How to Choose the Best Training Collar For a Pitbull

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Thanks to extensive media hype, one of the most talked about breeds of dog is the Pit Bull. Between constant controversies over dog fighting, attacks, and the outward looking “tough dog exterior,” owners of Pit Bulls are forced to constantly defend the nature and disposition of their beloved pet. With so much strength in their neck and chest, Pit Bulls can pull their pet owners easily if not properly trained. The goal for walking any dog, including the Pit Bull, is to teach the dog to graciously walk next to the owner’s side. The following list of training collars helps provide assistance to train and restore the reputation of one of man’s best friends.

Slip Collar

Many times seen as a metal chain or nylon loop, the slip collar tightens around the dog’s neck when pulled and then loosens immediately. While this type of collar can be very effective to correct pulling, it is important that it is used properly. If the slip collar does not loosen immediately, the dog is being continuously corrected for no particular reason. The sole purpose is to use the tightening to modify behavior.

Head Halter

Not to be confused with a muzzle, the head halter uses moderate pressure to guide the dog, similar to that of a horse halter. The nylon device loops tightly over the nose and fastens behind the ears. The head halter has a loop under the chin where the leash is clipped, and when the dog pulls forward the owner lightly pulls back. This guides the dog’s nose down or back towards the owner, making it physically difficult to pull while walking.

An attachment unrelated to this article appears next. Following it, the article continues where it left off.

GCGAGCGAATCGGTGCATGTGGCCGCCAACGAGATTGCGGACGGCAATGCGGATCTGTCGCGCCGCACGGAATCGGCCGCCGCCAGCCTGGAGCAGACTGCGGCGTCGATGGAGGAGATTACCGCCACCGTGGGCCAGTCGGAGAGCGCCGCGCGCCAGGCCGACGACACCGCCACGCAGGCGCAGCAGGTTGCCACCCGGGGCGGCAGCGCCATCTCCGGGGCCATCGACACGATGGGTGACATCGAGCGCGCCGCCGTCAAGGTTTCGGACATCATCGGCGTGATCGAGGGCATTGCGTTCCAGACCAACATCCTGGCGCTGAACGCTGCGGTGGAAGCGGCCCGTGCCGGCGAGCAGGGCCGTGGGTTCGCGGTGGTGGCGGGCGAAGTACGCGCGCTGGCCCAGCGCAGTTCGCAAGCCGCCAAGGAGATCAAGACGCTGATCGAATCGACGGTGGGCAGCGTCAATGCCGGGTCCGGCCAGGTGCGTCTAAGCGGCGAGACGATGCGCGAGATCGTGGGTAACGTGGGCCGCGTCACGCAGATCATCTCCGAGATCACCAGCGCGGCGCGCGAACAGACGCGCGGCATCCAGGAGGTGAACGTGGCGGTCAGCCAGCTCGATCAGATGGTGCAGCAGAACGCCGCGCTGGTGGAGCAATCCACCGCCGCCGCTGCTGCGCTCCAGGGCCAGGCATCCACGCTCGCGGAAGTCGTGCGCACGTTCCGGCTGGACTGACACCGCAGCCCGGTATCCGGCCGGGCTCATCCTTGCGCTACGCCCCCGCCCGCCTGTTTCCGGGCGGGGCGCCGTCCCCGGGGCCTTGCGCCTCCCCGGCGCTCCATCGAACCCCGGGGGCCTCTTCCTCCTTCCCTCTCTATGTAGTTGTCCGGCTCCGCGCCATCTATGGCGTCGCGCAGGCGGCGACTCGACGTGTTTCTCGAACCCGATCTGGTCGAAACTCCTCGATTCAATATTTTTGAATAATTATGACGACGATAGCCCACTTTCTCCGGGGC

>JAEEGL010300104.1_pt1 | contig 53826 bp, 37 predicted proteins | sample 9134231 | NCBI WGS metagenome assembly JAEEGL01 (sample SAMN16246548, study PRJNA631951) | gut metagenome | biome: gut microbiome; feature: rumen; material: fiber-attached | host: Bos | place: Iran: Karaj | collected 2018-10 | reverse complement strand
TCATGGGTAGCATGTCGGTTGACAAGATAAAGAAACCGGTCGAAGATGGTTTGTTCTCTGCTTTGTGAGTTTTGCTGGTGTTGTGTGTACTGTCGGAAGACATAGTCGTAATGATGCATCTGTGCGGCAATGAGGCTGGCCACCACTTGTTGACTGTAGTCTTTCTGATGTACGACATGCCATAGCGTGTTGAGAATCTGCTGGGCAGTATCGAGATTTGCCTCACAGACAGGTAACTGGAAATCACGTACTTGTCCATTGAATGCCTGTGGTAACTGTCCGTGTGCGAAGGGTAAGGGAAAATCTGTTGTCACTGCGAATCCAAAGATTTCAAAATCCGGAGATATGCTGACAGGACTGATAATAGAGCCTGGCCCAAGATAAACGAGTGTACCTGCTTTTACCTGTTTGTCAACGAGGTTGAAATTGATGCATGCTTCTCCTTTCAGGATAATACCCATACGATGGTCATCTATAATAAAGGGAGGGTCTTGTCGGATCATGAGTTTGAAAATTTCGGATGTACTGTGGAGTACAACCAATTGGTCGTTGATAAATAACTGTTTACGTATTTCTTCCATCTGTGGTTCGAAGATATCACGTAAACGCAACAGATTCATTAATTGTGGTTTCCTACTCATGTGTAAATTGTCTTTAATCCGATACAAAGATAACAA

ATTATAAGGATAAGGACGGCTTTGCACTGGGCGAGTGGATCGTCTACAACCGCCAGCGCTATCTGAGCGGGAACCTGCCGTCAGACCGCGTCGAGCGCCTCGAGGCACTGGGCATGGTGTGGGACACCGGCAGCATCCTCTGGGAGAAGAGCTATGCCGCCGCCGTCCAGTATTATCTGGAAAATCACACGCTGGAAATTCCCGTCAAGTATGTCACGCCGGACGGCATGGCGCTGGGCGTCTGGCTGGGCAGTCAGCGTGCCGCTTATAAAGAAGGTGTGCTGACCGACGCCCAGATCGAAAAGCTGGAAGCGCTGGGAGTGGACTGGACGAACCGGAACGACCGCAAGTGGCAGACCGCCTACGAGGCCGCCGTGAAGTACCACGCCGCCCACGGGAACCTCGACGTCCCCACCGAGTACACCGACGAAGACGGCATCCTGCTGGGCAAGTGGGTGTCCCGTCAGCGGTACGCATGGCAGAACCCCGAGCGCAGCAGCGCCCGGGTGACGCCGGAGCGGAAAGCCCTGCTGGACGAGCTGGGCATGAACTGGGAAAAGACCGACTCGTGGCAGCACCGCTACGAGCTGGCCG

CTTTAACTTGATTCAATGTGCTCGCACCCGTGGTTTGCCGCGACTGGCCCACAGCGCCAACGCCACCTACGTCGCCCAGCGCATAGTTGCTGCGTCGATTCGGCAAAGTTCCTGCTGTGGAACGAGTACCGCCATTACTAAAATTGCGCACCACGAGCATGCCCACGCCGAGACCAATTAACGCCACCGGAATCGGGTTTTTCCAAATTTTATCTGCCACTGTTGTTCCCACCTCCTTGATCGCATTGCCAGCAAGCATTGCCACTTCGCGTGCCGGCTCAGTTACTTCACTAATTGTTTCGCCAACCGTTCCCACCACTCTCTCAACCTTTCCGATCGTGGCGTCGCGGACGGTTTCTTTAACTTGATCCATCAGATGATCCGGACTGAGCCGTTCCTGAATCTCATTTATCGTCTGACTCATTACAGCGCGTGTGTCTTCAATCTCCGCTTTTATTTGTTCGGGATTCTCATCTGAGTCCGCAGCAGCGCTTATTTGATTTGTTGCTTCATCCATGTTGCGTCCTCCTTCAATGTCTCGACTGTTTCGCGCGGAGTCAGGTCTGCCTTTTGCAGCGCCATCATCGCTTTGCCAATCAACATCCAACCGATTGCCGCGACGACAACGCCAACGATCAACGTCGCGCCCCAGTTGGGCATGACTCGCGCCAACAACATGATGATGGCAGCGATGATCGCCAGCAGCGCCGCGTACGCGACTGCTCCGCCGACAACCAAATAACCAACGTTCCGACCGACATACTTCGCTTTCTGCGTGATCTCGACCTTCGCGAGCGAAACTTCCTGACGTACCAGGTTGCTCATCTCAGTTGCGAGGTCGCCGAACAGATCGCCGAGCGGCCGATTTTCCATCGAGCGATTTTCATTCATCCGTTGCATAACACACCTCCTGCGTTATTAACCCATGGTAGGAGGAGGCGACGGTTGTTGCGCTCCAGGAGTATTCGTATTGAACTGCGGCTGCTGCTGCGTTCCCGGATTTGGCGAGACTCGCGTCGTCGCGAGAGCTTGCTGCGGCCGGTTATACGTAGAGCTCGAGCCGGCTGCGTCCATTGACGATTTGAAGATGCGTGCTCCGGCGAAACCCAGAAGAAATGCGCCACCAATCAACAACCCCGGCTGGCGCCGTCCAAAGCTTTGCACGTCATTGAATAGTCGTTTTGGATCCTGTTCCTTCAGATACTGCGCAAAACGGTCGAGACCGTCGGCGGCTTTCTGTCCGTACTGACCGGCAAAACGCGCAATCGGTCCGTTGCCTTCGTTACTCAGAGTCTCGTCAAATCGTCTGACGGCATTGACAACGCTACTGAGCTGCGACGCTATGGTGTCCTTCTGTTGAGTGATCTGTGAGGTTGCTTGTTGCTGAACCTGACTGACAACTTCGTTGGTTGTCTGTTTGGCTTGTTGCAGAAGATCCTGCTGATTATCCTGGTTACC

Due to the enlarged chest size of the Pit Bull, one of the most comfortable and preferred to wear of all the training collars is the harness. Usually made of nylon or leather, the harness hooks on the top and bottom of the dog giving a more secure feel. The harness has a loop on the chest where the leash hooks. When the dog pulls forward, the harness moves the dog’s chest to the side to stop the pulling.

Prong Collar

Often mistaken for a torture mechanism, the prong collars are generally safer than slip collars because they have a built-in device to stop them from tightening too far around a dog’s neck. Prong collars are made of a sequence of interlocking metal links, each with two blunt prongs. The prongs are turned towards the dog’s neck so that when the collar is tightened, they pinch the loose skin of the neck, applying mild pressure for correction.

Photo by Dan Kitwood/Getty Image

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One Comment

  1. Do not use a prong or slip collar unless you have actually received professional training. Corrections must be administered at the exact millisecond, and poorly timed corrections can result in a dog that doesn’t know what it’s being punished for. This leads to 1. Not learning and continuing to pull. 2. Not understanding why its human doles out seemingly random punishments, which leads to 3. A lack of trust in its human, who seems unpredictable and inconsistent with when and why they punish. Learned helplessness is a terrible state of mind for any dog to be in, so please be responsible with corrective based training.

    An amazing headhalter is the Newtrix halter, it actually tightens against the back of the dog’s head, causing the dog to want to push against the tightening: aka push BACKWARDS. The result is whenever your dog pulls, they immediately either stop or even back up. As a professional dog trainer I’ve never seen this halter not work, I recommend it 100%.

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